Some highlights from a family trip that had been planned for 2020, but was delayed 3 times. We were finally able to go this past June!
left to right: Blarney Castle; kissing the Blarney stone (was actually kind of scary, hanging over the edge of the stone with a little grate underneath); the Rock of Cashel (according to legend, a castle that was formed when Satan bit a chunk off a nearby mountain and spit it out as he flew over Cashel 😈)
so! much! green! it was raining on and off the entire time we were there, so the green made sense. Unexpected were the tropical plants planted everywhere, which is apparently due to Ireland's warm ocean currents and mild winters...
our favorite meals, from left to right: Ballymaloe House; the Spice Genie food truck; <fishshop>< (while we were able to sneak a meal in, fish and chips are potentially in trouble in Ireland at the moment, as fishers struggle with high fuel costs)
Do you know how to make a daisy chain? I had never actually tried, and I wasn't aware of the split stem method (bottom right pic)
Alas, as potentially could have been expected, I ended up getting COVID on the trip (my first COVID infection). So a big chunk of the trip was spent recuperating. All things considered, it wasn't too bad being forced to lie in bed with a pile of books in a pastoral setting for several days. Of course, I wish I didn't get COVID and I wouldn't wish my high fever, deep cough, and whatever long-term effects I may be subjected to on anyone. But let's just say I got a bit of the Victorian sanatorium experience 😷🌳🛌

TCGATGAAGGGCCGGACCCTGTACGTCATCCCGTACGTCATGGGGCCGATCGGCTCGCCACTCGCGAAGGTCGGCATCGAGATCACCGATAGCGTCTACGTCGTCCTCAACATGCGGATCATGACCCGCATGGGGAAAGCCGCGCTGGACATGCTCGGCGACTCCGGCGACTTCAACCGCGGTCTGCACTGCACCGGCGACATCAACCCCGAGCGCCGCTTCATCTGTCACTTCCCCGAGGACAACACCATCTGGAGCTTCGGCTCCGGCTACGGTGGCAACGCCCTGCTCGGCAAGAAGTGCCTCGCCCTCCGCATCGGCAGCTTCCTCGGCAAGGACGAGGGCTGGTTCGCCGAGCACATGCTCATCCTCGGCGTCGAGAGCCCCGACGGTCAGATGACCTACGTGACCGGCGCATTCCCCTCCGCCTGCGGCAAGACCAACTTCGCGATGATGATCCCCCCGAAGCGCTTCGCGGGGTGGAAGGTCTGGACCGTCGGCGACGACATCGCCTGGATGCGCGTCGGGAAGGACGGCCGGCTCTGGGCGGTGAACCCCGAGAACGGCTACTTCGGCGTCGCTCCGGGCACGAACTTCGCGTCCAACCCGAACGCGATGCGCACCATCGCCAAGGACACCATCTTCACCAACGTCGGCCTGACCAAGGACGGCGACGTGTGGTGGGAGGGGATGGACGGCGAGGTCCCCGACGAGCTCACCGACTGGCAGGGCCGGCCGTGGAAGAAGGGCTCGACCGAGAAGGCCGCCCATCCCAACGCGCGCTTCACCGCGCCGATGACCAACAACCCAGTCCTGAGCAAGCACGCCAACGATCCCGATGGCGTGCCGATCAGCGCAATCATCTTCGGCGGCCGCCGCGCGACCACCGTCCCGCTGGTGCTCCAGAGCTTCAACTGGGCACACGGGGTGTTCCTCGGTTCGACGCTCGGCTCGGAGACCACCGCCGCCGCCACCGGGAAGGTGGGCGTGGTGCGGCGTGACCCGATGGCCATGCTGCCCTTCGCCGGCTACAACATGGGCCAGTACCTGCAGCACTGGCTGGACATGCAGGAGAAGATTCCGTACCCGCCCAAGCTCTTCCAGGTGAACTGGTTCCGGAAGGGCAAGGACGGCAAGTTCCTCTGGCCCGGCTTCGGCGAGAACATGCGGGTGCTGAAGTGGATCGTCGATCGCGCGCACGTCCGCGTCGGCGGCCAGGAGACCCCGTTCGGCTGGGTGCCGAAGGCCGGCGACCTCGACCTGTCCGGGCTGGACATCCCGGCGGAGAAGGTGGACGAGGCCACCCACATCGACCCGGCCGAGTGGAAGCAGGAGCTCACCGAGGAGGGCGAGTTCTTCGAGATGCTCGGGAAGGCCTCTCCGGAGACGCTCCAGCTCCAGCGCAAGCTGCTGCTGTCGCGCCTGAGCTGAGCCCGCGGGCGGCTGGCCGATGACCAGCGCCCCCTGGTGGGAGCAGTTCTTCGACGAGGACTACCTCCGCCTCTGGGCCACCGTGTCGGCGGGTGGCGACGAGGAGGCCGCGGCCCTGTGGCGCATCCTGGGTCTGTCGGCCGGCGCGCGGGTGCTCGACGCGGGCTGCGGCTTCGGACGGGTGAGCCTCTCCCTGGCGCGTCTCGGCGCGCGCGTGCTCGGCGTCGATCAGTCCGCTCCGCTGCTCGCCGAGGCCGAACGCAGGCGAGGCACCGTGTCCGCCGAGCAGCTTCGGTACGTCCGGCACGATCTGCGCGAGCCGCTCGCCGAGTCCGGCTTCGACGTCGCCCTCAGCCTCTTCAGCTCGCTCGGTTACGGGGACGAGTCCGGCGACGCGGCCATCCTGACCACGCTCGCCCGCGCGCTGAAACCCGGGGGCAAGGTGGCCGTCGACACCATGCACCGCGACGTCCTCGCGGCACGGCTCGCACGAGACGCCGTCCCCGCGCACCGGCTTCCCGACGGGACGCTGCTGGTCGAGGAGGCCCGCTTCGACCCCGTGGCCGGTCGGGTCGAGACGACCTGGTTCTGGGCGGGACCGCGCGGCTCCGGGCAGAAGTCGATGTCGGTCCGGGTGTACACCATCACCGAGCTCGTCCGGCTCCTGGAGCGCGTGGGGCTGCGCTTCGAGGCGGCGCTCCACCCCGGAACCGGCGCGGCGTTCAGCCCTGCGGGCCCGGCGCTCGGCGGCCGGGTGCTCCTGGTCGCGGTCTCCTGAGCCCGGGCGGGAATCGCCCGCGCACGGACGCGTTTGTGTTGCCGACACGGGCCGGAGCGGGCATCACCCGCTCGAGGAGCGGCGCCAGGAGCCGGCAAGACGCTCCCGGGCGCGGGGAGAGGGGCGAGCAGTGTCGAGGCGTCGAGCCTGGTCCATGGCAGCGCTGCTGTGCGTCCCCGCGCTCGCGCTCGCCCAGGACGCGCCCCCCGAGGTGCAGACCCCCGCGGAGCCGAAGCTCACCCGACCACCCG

roe v. wade
The day that we left for the trip was on the day Roe v. Wade was overturned.
Even with a couple months' head's up, the news about Roe v. Wade was a horrifying thing to take in. To be getting on an airplane out of the country on that day felt a bit like I was running away from the horror, but I felt there was something to also learn in Ireland.
In recent months, I had been curious to learn more about Ireland and its history as it relates to abortion and reproductive rights. A book that came out this year, We Don't Know Ourselves by Fintan O'Toole, has been lauded from every corner as a fantastic chronicle of how exactly Ireland went from a repressive, hyper-religious Christian country to a country with birth control, abortion, gay marriage, etc. You can imagine why this has been a popular book this year among American reviewers, as the US goes in the opposite direction.
While I was hoping to get more of a feel of Irish values directly from conversations with Irish people, I was able to give this book a good read while bedridden with COVID. Maybe there was something special to be gained in reading the book on its home turf? I've only just gotten to the beginning of where O'Toole discusses sexuality and the church, but I already feel he has fantastic observations about the previous attitudes in Ireland that are all too relevant to what's happening in the US right now:
It's a dense book, but is a rich and informative read that I hope will deliver some reason for optimism amidst the US' rapid regression. And even if the historical lessons are inapplicable, the book is a fascinating chronicle of Ireland's history from 1950 onwards.